That’s just my five cents on the topic (you can keep the change).


  1. Practitioner,

    I enjoyed your post.

    You're right. This topic of ghost blogging carries considerable nuance.

    The following sentence in your post in particular caught my attention:

    "Blogs, particularly CEO Blogs, provide audiences with another window into the thought processes of leaders."

    This strikes me as the crux of the matter; i.e., does the content of the blog reflect the "thought processes" of the person/blogger?

    I agree with you.

    If that person/blogger depends on a writer to capture those "thought processes," the macro mission has been accomplished.

    Lou Hoffman

  2. Hey Lou thanks for weighing in. I read your post on the topic, as well as Todd and Robert's and it appears that we all stop short of calling it unethical.

    I only take issue when the Ghost Blogger is not just conveying the thoughts of the individual he/she is blogging on behalf, but also trying to manufacture the spirit of the person's personality (including their whit). I don't find that to be "real." But everything else is fair game.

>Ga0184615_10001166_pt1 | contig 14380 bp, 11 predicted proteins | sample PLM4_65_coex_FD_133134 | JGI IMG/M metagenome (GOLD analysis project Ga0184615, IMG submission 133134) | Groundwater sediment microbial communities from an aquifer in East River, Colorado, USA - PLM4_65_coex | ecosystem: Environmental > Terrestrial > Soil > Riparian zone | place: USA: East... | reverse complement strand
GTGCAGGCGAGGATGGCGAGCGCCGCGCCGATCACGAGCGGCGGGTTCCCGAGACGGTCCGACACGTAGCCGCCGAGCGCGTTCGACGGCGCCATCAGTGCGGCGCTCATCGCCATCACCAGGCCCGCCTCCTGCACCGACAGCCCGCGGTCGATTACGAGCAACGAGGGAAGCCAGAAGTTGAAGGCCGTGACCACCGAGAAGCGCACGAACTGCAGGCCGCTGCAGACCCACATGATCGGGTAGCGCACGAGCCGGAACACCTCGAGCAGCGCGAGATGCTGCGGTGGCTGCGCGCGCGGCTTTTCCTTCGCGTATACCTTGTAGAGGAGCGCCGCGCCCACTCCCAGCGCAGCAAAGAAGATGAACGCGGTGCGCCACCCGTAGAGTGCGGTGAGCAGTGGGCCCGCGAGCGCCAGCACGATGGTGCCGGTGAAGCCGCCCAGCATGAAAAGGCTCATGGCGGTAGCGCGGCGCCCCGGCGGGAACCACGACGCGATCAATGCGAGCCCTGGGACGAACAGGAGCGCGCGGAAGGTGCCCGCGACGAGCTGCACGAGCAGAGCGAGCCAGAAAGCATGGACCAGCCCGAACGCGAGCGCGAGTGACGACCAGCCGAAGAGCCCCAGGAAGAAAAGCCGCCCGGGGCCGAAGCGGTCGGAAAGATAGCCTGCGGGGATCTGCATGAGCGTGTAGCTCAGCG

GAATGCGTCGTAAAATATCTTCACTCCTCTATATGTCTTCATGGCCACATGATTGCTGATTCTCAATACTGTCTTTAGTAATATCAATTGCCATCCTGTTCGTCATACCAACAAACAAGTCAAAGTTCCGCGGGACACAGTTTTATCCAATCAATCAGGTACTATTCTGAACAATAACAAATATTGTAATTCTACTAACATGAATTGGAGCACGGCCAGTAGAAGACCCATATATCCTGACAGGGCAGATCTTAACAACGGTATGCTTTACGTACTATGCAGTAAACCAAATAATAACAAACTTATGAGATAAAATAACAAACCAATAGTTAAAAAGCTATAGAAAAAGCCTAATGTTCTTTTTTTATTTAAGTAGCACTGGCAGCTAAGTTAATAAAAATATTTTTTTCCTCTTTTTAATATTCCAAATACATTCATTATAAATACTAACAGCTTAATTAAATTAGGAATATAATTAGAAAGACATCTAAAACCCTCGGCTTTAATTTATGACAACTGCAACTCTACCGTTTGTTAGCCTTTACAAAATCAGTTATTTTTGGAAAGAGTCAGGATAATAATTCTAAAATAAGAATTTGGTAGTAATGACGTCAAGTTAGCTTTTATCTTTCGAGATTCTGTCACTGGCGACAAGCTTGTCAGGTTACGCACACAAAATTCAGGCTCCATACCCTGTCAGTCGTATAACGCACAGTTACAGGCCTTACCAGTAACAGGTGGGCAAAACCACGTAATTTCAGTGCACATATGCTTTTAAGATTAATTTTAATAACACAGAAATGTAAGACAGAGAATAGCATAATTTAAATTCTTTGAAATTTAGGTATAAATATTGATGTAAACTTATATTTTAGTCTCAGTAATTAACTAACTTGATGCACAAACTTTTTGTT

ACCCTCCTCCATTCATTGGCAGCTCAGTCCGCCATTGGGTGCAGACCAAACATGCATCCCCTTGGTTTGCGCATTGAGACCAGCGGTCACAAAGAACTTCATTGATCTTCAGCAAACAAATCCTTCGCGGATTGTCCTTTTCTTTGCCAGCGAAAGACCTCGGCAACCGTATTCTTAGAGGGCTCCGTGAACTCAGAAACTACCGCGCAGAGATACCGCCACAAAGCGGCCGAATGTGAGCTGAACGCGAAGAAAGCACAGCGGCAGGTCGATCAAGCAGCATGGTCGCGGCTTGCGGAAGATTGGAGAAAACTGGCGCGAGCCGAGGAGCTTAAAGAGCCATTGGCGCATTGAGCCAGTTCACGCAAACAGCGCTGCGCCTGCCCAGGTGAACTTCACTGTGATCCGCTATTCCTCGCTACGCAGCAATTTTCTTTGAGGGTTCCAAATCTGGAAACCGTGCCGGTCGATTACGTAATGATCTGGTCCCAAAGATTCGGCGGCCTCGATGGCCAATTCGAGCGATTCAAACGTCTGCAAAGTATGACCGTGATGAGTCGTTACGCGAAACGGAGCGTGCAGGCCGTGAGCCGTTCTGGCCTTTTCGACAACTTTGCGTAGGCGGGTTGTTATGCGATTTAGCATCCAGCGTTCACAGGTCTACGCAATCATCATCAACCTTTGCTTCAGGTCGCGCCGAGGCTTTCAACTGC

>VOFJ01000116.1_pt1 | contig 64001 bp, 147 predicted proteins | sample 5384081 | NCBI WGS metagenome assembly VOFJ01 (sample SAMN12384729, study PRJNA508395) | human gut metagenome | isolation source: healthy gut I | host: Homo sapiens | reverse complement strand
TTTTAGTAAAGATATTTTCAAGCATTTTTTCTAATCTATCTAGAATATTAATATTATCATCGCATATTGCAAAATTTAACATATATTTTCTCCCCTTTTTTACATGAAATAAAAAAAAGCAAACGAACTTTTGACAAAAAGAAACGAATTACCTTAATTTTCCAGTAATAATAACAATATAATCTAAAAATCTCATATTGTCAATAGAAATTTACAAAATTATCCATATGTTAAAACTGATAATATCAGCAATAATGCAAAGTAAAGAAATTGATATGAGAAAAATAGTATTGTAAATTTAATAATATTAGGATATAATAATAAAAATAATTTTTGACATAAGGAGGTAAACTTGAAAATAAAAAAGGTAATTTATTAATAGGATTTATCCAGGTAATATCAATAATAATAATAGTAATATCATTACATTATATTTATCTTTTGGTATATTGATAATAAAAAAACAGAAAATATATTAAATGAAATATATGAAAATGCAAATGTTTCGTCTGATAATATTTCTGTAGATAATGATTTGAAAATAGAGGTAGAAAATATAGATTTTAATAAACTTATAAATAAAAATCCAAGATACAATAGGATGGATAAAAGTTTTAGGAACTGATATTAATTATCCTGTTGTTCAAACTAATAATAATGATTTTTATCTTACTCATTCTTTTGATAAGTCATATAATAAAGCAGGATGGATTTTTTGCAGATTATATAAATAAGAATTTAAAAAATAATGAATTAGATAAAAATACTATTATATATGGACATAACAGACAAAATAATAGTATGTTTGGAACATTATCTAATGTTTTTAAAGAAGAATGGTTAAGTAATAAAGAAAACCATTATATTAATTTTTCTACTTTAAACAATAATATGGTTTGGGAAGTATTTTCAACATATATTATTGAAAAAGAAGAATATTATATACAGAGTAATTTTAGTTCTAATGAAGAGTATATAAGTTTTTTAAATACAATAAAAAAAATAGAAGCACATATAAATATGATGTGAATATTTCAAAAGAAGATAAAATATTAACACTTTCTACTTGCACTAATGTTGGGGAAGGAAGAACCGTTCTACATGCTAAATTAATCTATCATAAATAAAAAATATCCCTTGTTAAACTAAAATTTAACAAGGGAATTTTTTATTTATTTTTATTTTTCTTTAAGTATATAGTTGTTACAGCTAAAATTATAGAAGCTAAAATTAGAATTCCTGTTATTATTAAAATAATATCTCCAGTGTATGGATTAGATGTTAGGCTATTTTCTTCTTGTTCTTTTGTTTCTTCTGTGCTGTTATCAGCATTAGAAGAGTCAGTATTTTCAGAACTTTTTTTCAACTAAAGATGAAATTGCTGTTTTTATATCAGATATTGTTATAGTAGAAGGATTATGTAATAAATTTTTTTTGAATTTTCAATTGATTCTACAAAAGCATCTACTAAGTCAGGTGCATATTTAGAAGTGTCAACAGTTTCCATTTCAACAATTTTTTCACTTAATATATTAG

3. In my post I wanted to include a paragraph on how the “blogger” might comfortable add acknowledgment that there was another hand in its development. All I could come up with is something about an editor. For the sake of time, I could come up with any clever solutions, I dropped it from my post. I was delighted at your turn of phrase, “written in collaboration with…” It is spot on!

  4. Larry,

    Agree with your point.

    Yet, the best writers whether ghosting a speech, op-ed or a post are able to "channel" the individual at the helm.


  5. Steve - I borrowed that credit acknowledgment from the ghost writers who work with entertainers or politicians to write books. But I suppose technically, they aren't ghost writers if we actually know who they are.

    Lou - I suppose I didn't view it from a creative standpoint. If you're a writer that can actually channel another individual's actual personality and whit, then you've got skills. And in my book, that makes you one "bad" writer.

  6. Totally understand both sides of the argument. I would rather see the posts attributed to the writer, but then have occasional posts (actually) written by the CEO- more of a guest blog post.

    That would say to me, "hey, I don't have time to always write this blog, but I feel this is important and I want to share".